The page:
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Given n points on a 2-D plane, what is the point such that the distance from all the points is minimized? This point need not be from the set of points given. Is it centroid or something else?

How to find all such points(if more than one) with an algorithm?

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Don't close this, geometry algorithms are entirely within the scope of stack overflow – Nick Fortescue Dec 7 '09 at 8:46
Is it homework? Also, in what language are you trying to implement this? – Piskvor Dec 7 '09 at 8:46
No its not homework. I am studying algorithms on computational geometry. So got a doubt.I am doing it in C. – nowonder Dec 7 '09 at 8:48
up vote 5 down vote accepted

This is known as the "Center of Distance" and is different from the centroid.

Firstly you have to define what measure of distance you are using. If we assume you are using the standard metric of d=sqrt( (x1-x2)^2 + (y1-y2)^2) then it is not unique, and the problem is minimising this sum.

The easiest example to show this answer is not unique is the straight line example. Any point in between the two points has an equal total distance from all points.

In 1D, the correct answer will be any answer that has the same number of points to the right and the left. As long as this is true, then any move to the left and right will increase and decrease the left and right sides by the same amount, and so leave the distance the same. This also proves the centroid is not necessarily the right answer.

If we extend to 2D this is no longer the case - as the sqrt makes the problem weighted. Surprisingly to me there does not seem to be a standard algorithm! The page here seems to use a brute force method. I never knew that!

If I wanted to use an algorithm, then I would find the median point in X and Y as a start point, then use a gradient descent algorithm - this would get the answer pretty quickly. The whole equation ends up as a quadratic, so it feels like there ought to be an exact solution.

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Doesn't the brute force algorithm in your first link do it for points on a sphere? – Matthijs Wessels Dec 7 '09 at 9:18
No, I said gradient descent for n points. Write your scoring function so that it calculated the total distance to all n points, then let your descent function minimise this value. I'm not going to add code in case it is homework, it should be easy to write. – Nick Fortescue Dec 7 '09 at 9:19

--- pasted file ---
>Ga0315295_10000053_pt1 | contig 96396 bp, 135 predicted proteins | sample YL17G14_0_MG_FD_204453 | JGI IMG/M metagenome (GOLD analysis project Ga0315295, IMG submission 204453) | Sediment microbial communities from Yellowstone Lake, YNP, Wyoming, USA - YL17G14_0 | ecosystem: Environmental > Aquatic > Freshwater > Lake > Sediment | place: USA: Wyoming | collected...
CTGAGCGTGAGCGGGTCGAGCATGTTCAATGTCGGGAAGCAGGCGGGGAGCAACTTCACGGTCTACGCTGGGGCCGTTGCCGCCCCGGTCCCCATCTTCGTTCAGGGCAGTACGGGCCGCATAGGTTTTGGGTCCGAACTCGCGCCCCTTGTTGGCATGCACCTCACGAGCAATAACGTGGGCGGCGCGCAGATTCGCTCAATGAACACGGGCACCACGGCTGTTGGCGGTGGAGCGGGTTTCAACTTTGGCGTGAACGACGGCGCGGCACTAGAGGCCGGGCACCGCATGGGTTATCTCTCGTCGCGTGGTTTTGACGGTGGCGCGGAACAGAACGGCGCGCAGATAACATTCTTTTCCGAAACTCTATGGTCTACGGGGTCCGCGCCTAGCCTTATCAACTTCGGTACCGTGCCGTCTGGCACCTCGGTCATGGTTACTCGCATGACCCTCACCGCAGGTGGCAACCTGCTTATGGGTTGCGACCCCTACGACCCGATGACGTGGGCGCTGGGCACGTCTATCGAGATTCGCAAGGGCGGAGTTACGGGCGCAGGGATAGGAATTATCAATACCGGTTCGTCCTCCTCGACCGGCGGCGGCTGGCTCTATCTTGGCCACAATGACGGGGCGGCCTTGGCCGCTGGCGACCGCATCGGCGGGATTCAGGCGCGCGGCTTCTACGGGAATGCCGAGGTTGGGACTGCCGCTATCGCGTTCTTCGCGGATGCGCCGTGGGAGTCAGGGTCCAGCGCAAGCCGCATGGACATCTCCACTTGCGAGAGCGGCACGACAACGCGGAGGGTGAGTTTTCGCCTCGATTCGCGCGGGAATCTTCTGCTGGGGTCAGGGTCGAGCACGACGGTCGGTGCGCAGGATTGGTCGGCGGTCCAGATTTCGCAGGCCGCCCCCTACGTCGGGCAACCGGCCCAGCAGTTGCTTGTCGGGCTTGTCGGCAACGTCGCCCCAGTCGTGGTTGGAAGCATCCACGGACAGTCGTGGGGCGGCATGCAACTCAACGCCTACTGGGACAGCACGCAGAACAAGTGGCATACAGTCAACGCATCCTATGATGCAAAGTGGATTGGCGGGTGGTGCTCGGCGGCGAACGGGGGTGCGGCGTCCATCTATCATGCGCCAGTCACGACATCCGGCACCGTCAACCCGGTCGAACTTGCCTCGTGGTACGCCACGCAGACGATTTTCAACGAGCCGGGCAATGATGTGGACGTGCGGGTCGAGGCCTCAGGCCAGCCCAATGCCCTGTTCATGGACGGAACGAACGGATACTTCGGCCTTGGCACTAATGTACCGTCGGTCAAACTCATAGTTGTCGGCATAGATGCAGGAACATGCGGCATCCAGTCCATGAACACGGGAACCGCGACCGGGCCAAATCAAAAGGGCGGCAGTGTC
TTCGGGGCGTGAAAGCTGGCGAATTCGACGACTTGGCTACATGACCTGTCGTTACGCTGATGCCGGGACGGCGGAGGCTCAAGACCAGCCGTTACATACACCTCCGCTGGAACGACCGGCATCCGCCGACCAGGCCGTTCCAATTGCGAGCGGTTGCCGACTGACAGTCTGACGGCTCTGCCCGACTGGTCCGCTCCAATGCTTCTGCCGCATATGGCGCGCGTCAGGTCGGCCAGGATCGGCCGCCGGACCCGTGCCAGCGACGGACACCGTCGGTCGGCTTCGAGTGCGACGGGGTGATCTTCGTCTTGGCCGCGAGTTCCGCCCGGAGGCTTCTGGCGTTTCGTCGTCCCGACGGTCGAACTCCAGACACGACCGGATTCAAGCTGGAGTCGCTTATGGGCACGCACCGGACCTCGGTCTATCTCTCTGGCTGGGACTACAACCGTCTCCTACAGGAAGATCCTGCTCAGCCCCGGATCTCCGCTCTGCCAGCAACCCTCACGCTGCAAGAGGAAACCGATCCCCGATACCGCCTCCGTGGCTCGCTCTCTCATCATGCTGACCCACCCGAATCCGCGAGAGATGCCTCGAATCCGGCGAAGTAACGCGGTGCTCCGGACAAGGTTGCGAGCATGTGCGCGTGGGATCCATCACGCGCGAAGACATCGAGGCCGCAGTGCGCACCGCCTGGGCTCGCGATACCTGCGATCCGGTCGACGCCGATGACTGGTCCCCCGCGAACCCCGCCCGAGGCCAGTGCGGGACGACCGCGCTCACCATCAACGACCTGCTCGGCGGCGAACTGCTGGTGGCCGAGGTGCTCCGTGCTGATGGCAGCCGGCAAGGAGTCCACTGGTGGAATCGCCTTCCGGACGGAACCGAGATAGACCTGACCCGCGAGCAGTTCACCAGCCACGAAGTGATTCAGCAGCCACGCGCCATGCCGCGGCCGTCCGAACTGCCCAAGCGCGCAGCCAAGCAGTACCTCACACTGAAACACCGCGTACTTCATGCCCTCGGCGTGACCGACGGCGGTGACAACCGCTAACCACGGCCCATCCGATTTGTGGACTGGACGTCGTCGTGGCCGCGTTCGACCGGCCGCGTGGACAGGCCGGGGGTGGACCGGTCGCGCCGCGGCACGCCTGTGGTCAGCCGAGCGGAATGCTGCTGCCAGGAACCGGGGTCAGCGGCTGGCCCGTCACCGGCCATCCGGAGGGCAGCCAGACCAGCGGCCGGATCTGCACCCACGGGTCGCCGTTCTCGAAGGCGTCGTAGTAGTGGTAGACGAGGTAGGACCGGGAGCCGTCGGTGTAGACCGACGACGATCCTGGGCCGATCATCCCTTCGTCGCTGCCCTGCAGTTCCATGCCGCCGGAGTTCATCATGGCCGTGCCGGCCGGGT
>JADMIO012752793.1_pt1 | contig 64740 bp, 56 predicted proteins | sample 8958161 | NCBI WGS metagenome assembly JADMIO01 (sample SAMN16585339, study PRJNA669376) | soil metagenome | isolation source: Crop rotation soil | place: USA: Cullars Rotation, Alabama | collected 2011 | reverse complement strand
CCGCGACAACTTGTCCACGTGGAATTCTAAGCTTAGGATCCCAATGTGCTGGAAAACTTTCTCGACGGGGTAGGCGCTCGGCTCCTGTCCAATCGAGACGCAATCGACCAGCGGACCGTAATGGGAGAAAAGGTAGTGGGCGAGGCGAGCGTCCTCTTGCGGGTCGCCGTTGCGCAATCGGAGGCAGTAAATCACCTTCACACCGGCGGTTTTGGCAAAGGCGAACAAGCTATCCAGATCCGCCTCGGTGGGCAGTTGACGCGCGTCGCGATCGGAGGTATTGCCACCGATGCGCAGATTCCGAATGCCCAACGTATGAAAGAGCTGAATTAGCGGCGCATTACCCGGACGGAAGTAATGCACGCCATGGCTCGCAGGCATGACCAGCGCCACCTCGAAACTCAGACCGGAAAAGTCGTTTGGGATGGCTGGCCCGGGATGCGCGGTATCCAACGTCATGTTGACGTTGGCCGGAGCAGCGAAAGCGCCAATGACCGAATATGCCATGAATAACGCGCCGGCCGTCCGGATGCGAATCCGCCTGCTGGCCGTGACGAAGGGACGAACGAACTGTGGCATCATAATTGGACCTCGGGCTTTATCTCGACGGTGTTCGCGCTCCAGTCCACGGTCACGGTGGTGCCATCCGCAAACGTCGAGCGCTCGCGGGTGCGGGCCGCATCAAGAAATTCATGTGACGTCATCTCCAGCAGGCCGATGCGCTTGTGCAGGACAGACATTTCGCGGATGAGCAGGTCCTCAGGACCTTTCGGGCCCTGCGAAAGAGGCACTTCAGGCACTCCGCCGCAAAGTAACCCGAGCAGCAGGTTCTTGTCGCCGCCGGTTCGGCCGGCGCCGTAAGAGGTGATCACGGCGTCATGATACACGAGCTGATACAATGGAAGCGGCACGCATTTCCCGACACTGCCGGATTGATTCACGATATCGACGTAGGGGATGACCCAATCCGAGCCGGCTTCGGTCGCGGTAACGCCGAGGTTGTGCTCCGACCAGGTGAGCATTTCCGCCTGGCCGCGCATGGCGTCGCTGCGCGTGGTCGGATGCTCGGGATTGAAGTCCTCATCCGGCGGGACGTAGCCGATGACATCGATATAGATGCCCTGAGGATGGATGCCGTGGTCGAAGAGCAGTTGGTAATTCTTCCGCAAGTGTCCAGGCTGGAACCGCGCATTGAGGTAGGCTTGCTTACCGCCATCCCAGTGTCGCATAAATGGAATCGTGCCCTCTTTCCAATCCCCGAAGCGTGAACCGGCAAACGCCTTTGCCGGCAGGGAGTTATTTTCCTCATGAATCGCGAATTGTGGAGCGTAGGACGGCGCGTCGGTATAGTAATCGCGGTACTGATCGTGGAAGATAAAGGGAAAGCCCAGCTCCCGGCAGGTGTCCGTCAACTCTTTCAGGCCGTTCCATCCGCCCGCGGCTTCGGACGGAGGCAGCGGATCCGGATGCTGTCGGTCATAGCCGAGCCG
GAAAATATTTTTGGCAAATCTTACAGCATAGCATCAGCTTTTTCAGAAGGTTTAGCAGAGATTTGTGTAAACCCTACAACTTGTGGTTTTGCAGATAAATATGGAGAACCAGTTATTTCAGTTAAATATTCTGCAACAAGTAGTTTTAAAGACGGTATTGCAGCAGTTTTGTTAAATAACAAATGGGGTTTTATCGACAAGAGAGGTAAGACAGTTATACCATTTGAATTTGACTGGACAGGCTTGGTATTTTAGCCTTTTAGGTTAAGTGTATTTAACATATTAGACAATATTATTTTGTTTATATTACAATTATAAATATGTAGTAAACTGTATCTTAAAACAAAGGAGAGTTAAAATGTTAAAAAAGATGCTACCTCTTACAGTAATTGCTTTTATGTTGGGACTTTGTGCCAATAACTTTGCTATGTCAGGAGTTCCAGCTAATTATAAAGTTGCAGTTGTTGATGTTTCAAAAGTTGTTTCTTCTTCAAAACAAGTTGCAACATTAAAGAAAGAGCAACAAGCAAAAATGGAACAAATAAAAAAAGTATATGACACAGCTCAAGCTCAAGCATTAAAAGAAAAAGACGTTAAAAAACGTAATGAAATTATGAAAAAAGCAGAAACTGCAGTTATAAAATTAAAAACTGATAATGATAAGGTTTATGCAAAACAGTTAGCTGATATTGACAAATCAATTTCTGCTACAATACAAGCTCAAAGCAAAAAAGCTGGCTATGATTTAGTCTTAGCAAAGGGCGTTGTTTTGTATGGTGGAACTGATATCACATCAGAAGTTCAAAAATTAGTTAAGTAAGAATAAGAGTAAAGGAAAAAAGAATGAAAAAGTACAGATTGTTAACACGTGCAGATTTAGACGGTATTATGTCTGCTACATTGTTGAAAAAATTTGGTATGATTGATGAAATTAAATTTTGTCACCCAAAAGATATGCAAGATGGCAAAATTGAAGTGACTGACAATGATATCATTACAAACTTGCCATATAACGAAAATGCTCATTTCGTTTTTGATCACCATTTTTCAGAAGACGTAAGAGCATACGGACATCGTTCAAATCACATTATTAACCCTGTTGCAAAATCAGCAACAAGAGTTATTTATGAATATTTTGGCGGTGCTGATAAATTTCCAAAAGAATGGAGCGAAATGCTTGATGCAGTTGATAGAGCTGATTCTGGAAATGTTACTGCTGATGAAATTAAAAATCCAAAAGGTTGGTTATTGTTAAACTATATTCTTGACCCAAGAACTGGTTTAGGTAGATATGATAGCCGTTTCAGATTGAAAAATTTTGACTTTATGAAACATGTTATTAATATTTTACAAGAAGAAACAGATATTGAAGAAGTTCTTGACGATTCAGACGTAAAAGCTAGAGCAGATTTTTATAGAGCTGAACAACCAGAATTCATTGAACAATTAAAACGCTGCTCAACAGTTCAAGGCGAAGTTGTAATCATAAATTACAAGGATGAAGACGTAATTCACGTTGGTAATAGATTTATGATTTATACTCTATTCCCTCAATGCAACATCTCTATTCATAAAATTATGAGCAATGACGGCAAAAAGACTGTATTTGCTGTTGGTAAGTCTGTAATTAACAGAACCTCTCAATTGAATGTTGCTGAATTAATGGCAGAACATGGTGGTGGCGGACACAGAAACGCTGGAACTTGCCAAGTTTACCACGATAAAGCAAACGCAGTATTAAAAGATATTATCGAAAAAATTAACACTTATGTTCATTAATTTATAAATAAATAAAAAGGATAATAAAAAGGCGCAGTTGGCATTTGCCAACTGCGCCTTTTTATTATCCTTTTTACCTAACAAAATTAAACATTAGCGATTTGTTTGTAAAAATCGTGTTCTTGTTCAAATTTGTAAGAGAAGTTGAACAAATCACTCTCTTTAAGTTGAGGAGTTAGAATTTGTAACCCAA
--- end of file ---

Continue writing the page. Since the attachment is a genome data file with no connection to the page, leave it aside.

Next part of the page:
@Matthijs, quite probably, I didn't look too hard. Thanks for pointing out. It's an interesting question isn't it. – Nick Fortescue Dec 7 '09 at 9:20
@Nick Fortescue: Thank u sir. got it. – nowonder Dec 7 '09 at 9:20
@Nick Fortescue: Sorry for deleting the comment. I saw your answer to comment just after deleting it. – nowonder Dec 7 '09 at 9:22

There may be more than one point. Consider a plane with only two points on it. Those points describe a line-segment. Any point on that line-segment will have the same total distance from the two end-points.

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So how to find all such points with an algorithm? – nowonder Dec 7 '09 at 8:51
In fact the answer is going to be a simple polygon. The reason is that a sum of convex functions (like the distance function) is convex as well. You could probably find its exact coordinates by starting from a triangle and adding points. However doing it naively would be n^2. – Thomas Ahle Nov 15 '14 at 14:40

A brute force algo. might give you the best results. Firstly, locate a rectangle/any quadrilateral bounding the input points. Finally, for each point inside the rectangle, calculate distance from other points. Sum the distances of the point from the input set. Say this is the 'cost' of the point. Repeat for each point and select point with min. cost.

Intelligence can also be added to the algo. it can eliminate areas based on average cost, etc...

Thats how I would approach the problem at least... hope it helps.

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But it has very high complexity. Checking each point inside rectangle, how to do that, the point coordinates can be any floating point number. – nowonder Dec 7 '09 at 8:56
well obviously you need some step size, a minimum distance between two consecutive points, a simple example using C might be: for (int row = minR; row < maxR; row += rStep) for (int col = minC; col < maxC; col += cStep) [check distances and add the cost to an array] – Jibran Dec 7 '09 at 18:12

This is discussed in detail here

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This was interesting but solves a different problem. The questioner asked the point that minimises the distance to all points. The DDJ article finds the two points closest to each other. – Nick Fortescue Dec 16 '09 at 10:07

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